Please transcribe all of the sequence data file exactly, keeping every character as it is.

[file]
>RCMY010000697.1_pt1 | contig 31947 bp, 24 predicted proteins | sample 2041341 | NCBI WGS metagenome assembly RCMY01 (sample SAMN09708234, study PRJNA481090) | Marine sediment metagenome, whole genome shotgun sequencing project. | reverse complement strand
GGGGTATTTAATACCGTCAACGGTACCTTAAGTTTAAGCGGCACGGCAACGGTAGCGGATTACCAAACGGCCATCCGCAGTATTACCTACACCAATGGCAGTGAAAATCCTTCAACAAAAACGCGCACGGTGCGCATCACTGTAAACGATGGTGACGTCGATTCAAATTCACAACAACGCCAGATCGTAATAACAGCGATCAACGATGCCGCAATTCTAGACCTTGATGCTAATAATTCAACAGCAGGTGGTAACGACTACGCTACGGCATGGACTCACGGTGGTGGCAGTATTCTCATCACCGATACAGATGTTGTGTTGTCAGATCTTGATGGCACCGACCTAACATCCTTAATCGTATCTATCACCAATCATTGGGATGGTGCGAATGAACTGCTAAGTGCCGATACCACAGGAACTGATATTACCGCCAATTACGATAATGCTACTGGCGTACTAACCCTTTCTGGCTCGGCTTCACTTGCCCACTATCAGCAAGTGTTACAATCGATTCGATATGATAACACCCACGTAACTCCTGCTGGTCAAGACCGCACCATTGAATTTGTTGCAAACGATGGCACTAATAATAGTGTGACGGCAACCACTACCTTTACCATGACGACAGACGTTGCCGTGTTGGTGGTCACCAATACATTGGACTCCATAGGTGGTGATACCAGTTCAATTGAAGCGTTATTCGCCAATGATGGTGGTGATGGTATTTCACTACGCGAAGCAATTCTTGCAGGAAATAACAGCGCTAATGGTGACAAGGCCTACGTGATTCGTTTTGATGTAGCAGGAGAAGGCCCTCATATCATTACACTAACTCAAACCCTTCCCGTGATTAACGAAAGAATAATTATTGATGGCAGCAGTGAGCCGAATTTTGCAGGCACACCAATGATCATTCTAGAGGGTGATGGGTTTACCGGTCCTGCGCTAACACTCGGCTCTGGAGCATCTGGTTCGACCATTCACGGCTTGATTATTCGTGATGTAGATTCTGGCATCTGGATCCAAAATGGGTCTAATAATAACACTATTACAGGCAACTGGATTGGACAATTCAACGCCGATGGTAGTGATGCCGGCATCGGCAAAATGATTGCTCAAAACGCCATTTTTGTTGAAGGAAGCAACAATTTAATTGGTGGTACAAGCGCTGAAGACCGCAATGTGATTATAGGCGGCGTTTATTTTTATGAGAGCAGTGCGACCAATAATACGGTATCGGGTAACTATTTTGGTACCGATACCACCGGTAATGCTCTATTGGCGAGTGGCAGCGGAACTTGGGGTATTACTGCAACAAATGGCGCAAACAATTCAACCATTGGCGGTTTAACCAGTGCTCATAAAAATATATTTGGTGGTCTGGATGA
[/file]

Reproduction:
>RCMY010000697.1_pt1 | contig 31947 bp, 24 predicted proteins | sample 2041341 | NCBI WGS metagenome assembly RCMY01 (sample SAMN09708234, study PRJNA481090) | Marine sediment metagenome, whole genome shotgun sequencing project. | reverse complement strand
GGGGTATTTAATACCGTCAACGGTACCTTAAGTTTAAGCGGCACGGCAACGGTAGCGGATTACCAAACGGCCATCCGCAGTATTACCTACACCAATGGCAGTGAAAATCCTTCAACAAAAACGCGCACGGTGCGCATCACTGTAAACGATGGTGACGTCGATTCAAATTCACAACAACGCCAGATCGTAATAACAGCGATCAACGATGCCGCAATTCTAGACCTTGATGCTAATAATTCAACAGCAGGTGGTAACGACTACGCTACGGCATGGACTCACGGTGGTGGCAGTATTCTCATCACCGATACAGATGTTGTGTTGTCAGATCTTGATGGCACCGACCTAACATCCTTAATCGTATCTATCACCAATCATTGGGATGGTGCGAATGAACTGCTAAGTGCCGATACCACAGGAACTGATATTACCGCCAATTACGATAATGCTACTGGCGTACTAACCCTTTCTGGCTCGGCTTCACTTGCCCACTATCAGCAAGTGTTACAATCGATTCGATATGATAACACCCACGTAACTCCTGCTGGTCAAGACCGCACCATTGAATTTGTTGCAAACGATGGCACTAATAATAGTGTGACGGCAACCACTACCTTTACCATGACGACAGACGTTGCCGTGTTGGTGGTCACCAATACATTGGACTCCATAGGTGGTGATACCAGTTCAATTGAAGCGTTATTCGCCAATGATGGTGGTGATGGTATTTCACTACGCGAAGCAATTCTTGCAGGAAATAACAGCGCTAATGGTGACAAGGCCTACGTGATTCGTTTTGATGTAGCAGGAGAAGGCCCTCATATCATTACACTAACTCAAACCCTTCCCGTGATTAACGAAAGAATAATTATTGATGGCAGCAGTGAGCCGAATTTTGCAGGCACACCAATGATCATTCTAGAGGGTGATGGGTTTACCGGTCCTGCGCTAACACTCGGCTCTGGAGCATCTGGTTCGACCATTCACGGCTTGATTATTCGTGATGTAGATTCTGGCATCTGGATCCAAAATGGGTCTAATAATAACACTATTACAGGCAACTGGATTGGACAATTCAACGCCGATGGTAGTGATGCCGGCATCGGCAAAATGATTGCTCAAAACGCCATTTTTGTTGAAGGAAGCAACAATTTAATTGGTGGTACAAGCGCTGAAGACCGCAATGTGATTATAGGCGGCGTTTATTTTTATGAGAGCAGTGCGACCAATAATACGGTATCGGGTAACTATTTTGGTACCGATACCACCGGTAATGCTCTATTGGCGAGTGGCAGCGGAACTTGGGGTATTACTGCAACAAATGGCGCAAACAATTCAACCATTGGCGGTTTAACCAGTGCTCATAAAAATATATTTGGTGGTCTGGATGA